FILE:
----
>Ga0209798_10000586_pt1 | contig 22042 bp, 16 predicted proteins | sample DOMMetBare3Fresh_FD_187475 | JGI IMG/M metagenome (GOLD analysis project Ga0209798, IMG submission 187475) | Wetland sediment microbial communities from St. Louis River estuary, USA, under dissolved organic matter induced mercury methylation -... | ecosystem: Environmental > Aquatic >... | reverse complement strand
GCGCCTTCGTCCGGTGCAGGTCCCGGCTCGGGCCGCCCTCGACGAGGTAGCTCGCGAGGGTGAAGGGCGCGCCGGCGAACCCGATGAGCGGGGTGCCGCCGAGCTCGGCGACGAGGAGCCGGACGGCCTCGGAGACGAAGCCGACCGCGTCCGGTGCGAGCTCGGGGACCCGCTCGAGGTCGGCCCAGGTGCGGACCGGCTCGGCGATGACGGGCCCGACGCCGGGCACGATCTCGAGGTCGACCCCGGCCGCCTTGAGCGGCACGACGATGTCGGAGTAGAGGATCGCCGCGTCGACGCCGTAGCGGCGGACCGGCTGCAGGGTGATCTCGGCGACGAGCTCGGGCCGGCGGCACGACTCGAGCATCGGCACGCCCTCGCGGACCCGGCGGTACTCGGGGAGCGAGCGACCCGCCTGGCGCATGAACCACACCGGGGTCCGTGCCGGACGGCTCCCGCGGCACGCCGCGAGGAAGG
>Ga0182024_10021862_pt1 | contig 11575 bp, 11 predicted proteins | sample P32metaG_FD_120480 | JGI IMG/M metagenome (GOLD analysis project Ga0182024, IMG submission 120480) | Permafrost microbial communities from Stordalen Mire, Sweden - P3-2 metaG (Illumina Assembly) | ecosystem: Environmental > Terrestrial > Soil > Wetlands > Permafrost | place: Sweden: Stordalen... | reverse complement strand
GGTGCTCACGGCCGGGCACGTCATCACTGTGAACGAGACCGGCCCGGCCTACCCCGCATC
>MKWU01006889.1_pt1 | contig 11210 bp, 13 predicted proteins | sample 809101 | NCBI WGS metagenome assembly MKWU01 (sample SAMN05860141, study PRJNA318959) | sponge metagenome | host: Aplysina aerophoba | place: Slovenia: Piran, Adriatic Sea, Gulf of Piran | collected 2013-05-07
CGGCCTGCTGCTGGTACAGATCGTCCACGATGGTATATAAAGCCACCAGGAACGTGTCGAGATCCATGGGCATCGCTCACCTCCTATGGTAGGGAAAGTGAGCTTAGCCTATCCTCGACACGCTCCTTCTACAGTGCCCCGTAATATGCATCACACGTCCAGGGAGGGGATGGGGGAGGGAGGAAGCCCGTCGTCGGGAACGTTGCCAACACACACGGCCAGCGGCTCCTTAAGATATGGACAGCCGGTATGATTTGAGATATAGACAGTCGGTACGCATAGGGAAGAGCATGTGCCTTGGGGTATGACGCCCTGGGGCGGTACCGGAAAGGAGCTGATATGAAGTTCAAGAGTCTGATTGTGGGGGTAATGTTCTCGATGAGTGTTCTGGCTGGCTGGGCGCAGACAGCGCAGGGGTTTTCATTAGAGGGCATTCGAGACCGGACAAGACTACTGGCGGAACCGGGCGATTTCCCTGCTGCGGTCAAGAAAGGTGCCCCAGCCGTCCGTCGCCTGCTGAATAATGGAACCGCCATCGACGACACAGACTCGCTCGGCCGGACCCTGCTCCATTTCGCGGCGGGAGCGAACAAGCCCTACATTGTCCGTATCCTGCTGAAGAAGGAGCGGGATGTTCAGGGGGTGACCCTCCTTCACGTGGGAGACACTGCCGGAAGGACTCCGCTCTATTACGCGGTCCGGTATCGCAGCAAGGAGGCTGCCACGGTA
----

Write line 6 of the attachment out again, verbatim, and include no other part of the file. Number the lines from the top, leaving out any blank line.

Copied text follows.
CGGCCTGCTGCTGGTACAGATCGTCCACGATGGTATATAAAGCCACCAGGAACGTGTCGAGATCCATGGGCATCGCTCACCTCCTATGGTAGGGAAAGTGAGCTTAGCCTATCCTCGACACGCTCCTTCTACAGTGCCCCGTAATATGCATCACACGTCCAGGGAGGGGATGGGGGAGGGAGGAAGCCCGTCGTCGGGAACGTTGCCAACACACACGGCCAGCGGCTCCTTAAGATATGGACAGCCGGTATGATTTGAGATATAGACAGTCGGTACGCATAGGGAAGAGCATGTGCCTTGGGGTATGACGCCCTGGGGCGGTACCGGAAAGGAGCTGATATGAAGTTCAAGAGTCTGATTGTGGGGGTAATGTTCTCGATGAGTGTTCTGGCTGGCTGGGCGCAGACAGCGCAGGGGTTTTCATTAGAGGGCATTCGAGACCGGACAAGACTACTGGCGGAACCGGGCGATTTCCCTGCTGCGGTCAAGAAAGGTGCCCCAGCCGTCCGTCGCCTGCTGAATAATGGAACCGCCATCGACGACACAGACTCGCTCGGCCGGACCCTGCTCCATTTCGCGGCGGGAGCGAACAAGCCCTACATTGTCCGTATCCTGCTGAAGAAGGAGCGGGATGTTCAGGGGGTGACCCTCCTTCACGTGGGAGACACTGCCGGAAGGACTCCGCTCTATTACGCGGTCCGGTATCGCAGCAAGGAGGCTGCCACGGTA